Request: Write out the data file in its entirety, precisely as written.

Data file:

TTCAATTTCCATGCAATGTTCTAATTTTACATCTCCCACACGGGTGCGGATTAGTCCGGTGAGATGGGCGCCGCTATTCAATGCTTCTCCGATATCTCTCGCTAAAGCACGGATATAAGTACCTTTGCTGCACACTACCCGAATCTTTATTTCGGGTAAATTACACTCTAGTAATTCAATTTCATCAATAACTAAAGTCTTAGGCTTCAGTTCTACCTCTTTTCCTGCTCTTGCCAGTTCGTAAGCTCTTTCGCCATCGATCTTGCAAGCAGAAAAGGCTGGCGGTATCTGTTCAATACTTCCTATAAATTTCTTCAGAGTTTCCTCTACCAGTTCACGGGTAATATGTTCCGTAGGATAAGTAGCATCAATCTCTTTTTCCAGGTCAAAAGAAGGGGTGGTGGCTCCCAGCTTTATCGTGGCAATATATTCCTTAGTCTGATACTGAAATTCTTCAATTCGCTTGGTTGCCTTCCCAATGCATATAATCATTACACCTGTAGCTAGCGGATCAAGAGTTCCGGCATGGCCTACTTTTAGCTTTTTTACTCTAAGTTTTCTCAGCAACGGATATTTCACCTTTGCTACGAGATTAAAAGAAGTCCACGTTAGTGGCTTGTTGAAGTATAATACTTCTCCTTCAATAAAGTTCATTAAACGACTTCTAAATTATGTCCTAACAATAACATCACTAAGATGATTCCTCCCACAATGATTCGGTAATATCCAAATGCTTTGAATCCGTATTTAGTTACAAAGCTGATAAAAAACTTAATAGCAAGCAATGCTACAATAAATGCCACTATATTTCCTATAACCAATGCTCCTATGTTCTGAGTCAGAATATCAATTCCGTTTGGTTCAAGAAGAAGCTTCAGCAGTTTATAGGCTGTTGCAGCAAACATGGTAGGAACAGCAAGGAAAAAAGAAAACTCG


TTCAATTTCCATGCAATGTTCTAATTTTACATCTCCCACACGGGTGCGGATTAGTCCGGTGAGATGGGCGCCGCTATTCAATGCTTCTCCGATATCTCTCGCTAAAGCACGGATATAAGTACCTTTGCTGCACACTACCCGAATCTTTATTTCGGGTAAATTACACTCTAGTAATTCAATTTCATCAATAACTAAAGTCTTAGGCTTCAGTTCTACCTCTTTTCCTGCTCTTGCCAGTTCGTAAGCTCTTTCGCCATCGATCTTGCAAGCAGAAAAGGCTGGCGGTATCTGTTCAATACTTCCTATAAATTTCTTCAGAGTTTCCTCTACCAGTTCACGGGTAATATGTTCCGTAGGATAAGTAGCATCAATCTCTTTTTCCAGGTCAAAAGAAGGGGTGGTGGCTCCCAGCTTTATCGTGGCAATATATTCCTTAGTCTGATACTGAAATTCTTCAATTCGCTTGGTTGCCTTCCCAATGCATATAATCATTACACCTGTAGCTAGCGGATCAAGAGTTCCGGCATGGCCTACTTTTAGCTTTTTTACTCTAAGTTTTCTCAGCAACGGATATTTCACCTTTGCTACGAGATTAAAAGAAGTCCACGTTAGTGGCTTGTTGAAGTATAATACTTCTCCTTCAATAAAGTTCATTAAACGACTTCTAAATTATGTCCTAACAATAACATCACTAAGATGATTCCTCCCACAATGATTCGGTAATATCCAAATGCTTTGAATCCGTATTTAGTTACAAAGCTGATAAAAAACTTAATAGCAAGCAATGCTACAATAAATGCCACTATATTTCCTATAACCAATGCTCCTATGTTCTGAGTCAGAATATCAATTCCGTTTGGTTCAAGAAGAAGCTTCAGCAGTTTATAGGCTGTTGCAGCAAACATGGTAGGAACAGCAAGGAAAAAAGAAAACTCG